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Growing Pittosporum From Cuttings

Pittosporum tobira or australian laurel green shrub
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The genus ​Pittosporum​ is a collection of approximately 200 species of evergreen shrubs and small trees native to China and Japan. The University of California notes that these plants are often sheared into topiaries, used for ornamental landscaping and manicured hedgerows. Most plants in this genus sport thick, waxy leaves and late spring blooms that emit a heady scent akin to oranges.

Depending on the species and cultivar, most plants typically are hardy in zones 7 through 11 in the United States, and these selections are also popular choices in New Zealand and Australia. Readily propagated by cuttings, this group of ornamental beauties ranges in size from 2 to 15 feet in height. You can also start plants from pittosporum seeds. Propagating a pittosporum tree from cuttings, however, yields a larger plant more quickly.

Step 1: Choose Suitable Cuttings

Choose a 4- to 6-inch lateral shoot or tip cutting at the upper portion of the plant from which to take a cutting. For improved rooting success, the North Carolina State Extension recommends taking semi-hardwood cuttings -- partially mature, firm wood with fully formed leaves from the current season's growth -- starting in mid-July through early autumn.

Step 2: Take the Cuttings

The best time of day for when to take pittosporum cuttings is in the early morning hours when plants have the highest level of moisture. Cut off the chosen lateral stem at the base, nearest the terminal branch. If the cutting is not going to be immediately replanted, place it in a plastic bag with moistened paper towels and refrigerate until planting time.

Step 3: Strip Foliage from Cuttings

Remove all foliage and buds from the bottom half of the cutting.

Step 4: Dip Cuttings in Rooting Hormone

Treat the cut end of the branch with rooting compound by dipping the cut end into liquid or powdered rooting hormone compound and tapping off any excess. This improves the success rate of cuttings being able to develop roots and more quickly establishes pittosporum root systems.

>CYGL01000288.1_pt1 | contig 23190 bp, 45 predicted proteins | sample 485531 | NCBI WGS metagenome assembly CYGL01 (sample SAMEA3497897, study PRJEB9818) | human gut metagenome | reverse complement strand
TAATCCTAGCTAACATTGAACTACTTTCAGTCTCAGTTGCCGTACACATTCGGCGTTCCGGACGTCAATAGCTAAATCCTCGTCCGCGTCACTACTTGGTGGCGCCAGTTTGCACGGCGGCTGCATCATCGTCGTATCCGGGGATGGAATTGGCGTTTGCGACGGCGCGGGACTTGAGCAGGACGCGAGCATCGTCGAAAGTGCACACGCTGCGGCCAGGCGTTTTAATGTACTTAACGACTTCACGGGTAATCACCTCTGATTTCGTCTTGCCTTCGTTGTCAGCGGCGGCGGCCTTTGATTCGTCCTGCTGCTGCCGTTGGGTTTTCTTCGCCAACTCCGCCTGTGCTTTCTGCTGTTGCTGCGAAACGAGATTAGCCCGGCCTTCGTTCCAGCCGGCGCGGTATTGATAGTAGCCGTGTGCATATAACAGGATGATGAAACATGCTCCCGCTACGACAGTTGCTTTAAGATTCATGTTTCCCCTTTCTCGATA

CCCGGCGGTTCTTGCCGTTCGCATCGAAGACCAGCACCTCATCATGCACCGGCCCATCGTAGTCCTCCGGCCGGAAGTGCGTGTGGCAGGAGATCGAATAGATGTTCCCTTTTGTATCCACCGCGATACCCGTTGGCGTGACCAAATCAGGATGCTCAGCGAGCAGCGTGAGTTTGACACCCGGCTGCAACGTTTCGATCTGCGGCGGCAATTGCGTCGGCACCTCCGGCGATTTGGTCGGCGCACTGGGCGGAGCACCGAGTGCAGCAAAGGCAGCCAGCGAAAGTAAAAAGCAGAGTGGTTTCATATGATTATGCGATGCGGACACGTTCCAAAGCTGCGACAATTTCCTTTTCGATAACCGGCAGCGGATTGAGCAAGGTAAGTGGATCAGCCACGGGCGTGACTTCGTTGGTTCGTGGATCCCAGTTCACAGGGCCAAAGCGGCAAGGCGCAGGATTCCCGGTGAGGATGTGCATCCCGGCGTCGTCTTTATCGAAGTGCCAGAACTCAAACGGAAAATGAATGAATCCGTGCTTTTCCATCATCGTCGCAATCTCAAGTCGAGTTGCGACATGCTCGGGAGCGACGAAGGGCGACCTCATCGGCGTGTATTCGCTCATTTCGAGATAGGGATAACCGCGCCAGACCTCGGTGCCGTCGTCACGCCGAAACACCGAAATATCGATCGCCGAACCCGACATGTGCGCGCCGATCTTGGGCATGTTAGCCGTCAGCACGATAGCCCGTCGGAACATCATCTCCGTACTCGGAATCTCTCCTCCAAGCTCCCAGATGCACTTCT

Step 4: Press the Cuttings in Medium

Insert 1/3 to 1/2 of the cut end of the stem vertically into the planting medium. If planting more than one cutting in the same container, allow enough space between each so that light can reach all existing leaves.

Step 5: Water the Medium

Add just enough water to moisten the potting mix and set the cutting, then cover the pot with a clear plastic bag and secure the top to form a mini-greenhouse. If water builds up on the inside of the plastic bag, remove it and allow the plant to air out for 2 to 3 hours.

Step 6: Keep Cuttings Moist

Place the cuttings in a location with indirect light, but out of direct sunlight, and mist them daily to keep the soil moist until the cuttings have rooted. Do not expose cuttings to excess heat or humidity during the rooting process.

Step 7: Transplant Rooted Cuttings

Transplant the cuttings to a new pot once they have rooted, typically 3 to 4 weeks later, and allow them to develop a stronger root system throughout the course of winter.

Step 8: Perform a Soil Test

Test soil in permanent location, before transplant, to determine the type and dosage of fertilizer required for the newly rooted pittosporum plants. Research has shown that fertilization has little effect on foliage growth; therefore, if the planting site is already balanced, fertilizer is not required for healthy pittosporum plants.

Step 9: Determine When to Transplant Cuttings

Transplant rooted cuttings to their permanent location in the spring, after all chance of frost has passed for the location.

Step 10: Transplant the Cuttings

Dig a hole 4 to 6 inches deep and set the cutting into the hole, replacing soil and patting it down to hold the plant upright.

Step 11: Water the Transplanted Cuttings

Water the transplanted pittosporum thoroughly to set it and then apply a 2- to 3-inch layer of mulch around the base of the plant to maintain moisture and prevent disease.

Tip

Avoid taking cuttings from stems that have buds, or remove buds after cutting, so that all energy can be focused on producing new roots. Dip pruning shears in rubbing alcohol to prevent transference of disease when making multiple cuttings.

Warning

Avoid plants that show signs of disease or distress for best results.

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